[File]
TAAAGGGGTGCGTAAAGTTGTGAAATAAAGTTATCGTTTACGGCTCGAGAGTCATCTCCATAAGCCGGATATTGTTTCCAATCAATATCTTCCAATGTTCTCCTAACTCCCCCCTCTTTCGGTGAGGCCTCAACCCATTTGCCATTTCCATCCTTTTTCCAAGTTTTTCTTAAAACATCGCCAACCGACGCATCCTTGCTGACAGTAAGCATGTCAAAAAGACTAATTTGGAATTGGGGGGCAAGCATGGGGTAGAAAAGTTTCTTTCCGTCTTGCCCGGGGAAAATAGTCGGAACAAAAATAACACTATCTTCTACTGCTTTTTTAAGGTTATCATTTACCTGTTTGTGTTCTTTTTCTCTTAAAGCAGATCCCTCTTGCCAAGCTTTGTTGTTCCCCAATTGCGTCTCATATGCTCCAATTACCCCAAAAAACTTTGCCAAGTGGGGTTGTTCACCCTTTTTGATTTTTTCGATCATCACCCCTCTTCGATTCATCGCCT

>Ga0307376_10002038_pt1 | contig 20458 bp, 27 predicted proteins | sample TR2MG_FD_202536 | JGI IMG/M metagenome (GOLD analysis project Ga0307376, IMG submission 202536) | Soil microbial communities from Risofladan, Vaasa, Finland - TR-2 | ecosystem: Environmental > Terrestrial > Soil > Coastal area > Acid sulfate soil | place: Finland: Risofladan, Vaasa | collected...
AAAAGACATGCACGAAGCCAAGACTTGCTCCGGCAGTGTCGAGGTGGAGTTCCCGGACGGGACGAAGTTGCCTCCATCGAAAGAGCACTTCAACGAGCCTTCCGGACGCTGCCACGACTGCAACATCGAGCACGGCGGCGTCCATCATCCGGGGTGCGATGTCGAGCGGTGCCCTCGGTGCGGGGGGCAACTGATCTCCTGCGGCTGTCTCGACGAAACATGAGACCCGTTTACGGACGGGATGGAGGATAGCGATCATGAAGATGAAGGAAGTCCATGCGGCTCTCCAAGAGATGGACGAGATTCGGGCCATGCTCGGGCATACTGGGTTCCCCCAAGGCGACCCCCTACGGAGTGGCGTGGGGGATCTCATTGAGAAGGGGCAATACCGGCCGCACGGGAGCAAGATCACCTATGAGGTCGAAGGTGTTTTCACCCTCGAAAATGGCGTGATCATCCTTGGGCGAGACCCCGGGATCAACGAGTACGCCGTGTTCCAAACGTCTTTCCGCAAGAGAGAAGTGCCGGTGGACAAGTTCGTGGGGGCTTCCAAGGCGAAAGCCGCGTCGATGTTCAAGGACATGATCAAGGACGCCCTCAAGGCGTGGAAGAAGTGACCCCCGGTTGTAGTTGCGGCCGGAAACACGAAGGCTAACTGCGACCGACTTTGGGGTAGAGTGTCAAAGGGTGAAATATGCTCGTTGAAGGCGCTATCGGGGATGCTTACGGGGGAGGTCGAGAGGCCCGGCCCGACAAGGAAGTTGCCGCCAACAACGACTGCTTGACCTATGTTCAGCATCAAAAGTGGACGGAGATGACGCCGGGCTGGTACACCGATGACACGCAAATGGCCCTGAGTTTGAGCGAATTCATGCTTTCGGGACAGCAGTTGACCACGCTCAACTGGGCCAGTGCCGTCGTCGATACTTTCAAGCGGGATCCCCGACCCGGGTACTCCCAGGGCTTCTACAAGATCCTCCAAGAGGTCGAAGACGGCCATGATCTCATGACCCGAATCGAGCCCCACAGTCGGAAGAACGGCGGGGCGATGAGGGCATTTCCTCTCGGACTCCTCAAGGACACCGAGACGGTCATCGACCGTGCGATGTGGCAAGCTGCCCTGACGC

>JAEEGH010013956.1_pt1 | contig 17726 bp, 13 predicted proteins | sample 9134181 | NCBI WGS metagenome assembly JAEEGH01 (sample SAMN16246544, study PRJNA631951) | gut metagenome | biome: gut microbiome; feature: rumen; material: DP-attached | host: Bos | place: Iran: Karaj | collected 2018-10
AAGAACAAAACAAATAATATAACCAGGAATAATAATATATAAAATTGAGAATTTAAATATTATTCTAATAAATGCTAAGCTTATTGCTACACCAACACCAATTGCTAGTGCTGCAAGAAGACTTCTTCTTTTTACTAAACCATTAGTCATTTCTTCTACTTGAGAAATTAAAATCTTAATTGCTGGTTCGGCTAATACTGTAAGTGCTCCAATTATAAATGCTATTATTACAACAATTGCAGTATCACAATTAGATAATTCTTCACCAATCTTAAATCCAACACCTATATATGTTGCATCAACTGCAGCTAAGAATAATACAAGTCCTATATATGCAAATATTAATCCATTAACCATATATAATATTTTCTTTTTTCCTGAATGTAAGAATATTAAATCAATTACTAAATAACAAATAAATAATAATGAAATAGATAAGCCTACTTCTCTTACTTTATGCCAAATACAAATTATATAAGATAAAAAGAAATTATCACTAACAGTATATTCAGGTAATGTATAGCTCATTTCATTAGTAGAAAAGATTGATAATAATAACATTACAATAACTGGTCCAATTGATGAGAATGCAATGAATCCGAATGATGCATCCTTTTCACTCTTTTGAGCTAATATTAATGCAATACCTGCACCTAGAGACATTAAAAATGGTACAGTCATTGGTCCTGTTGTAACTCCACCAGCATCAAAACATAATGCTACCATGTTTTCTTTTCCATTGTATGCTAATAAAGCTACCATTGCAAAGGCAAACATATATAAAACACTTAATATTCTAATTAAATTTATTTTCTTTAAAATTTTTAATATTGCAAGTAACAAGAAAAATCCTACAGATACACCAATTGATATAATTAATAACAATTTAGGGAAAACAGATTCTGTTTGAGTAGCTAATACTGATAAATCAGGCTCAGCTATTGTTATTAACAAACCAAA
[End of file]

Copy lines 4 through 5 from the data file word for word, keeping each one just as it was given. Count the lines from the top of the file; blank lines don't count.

>JAEEGH010013956.1_pt1 | contig 17726 bp, 13 predicted proteins | sample 9134181 | NCBI WGS metagenome assembly JAEEGH01 (sample SAMN16246544, study PRJNA631951) | gut metagenome | biome: gut microbiome; feature: rumen; material: DP-attached | host: Bos | place: Iran: Karaj | collected 2018-10
AAGAACAAAACAAATAATATAACCAGGAATAATAATATATAAAATTGAGAATTTAAATATTATTCTAATAAATGCTAAGCTTATTGCTACACCAACACCAATTGCTAGTGCTGCAAGAAGACTTCTTCTTTTTACTAAACCATTAGTCATTTCTTCTACTTGAGAAATTAAAATCTTAATTGCTGGTTCGGCTAATACTGTAAGTGCTCCAATTATAAATGCTATTATTACAACAATTGCAGTATCACAATTAGATAATTCTTCACCAATCTTAAATCCAACACCTATATATGTTGCATCAACTGCAGCTAAGAATAATACAAGTCCTATATATGCAAATATTAATCCATTAACCATATATAATATTTTCTTTTTTCCTGAATGTAAGAATATTAAATCAATTACTAAATAACAAATAAATAATAATGAAATAGATAAGCCTACTTCTCTTACTTTATGCCAAATACAAATTATATAAGATAAAAAGAAATTATCACTAACAGTATATTCAGGTAATGTATAGCTCATTTCATTAGTAGAAAAGATTGATAATAATAACATTACAATAACTGGTCCAATTGATGAGAATGCAATGAATCCGAATGATGCATCCTTTTCACTCTTTTGAGCTAATATTAATGCAATACCTGCACCTAGAGACATTAAAAATGGTACAGTCATTGGTCCTGTTGTAACTCCACCAGCATCAAAACATAATGCTACCATGTTTTCTTTTCCATTGTATGCTAATAAAGCTACCATTGCAAAGGCAAACATATATAAAACACTTAATATTCTAATTAAATTTATTTTCTTTAAAATTTTTAATATTGCAAGTAACAAGAAAAATCCTACAGATACACCAATTGATATAATTAATAACAATTTAGGGAAAACAGATTCTGTTTGAGTAGCTAATACTGATAAATCAGGCTCAGCTATTGTTATTAACAAACCAAA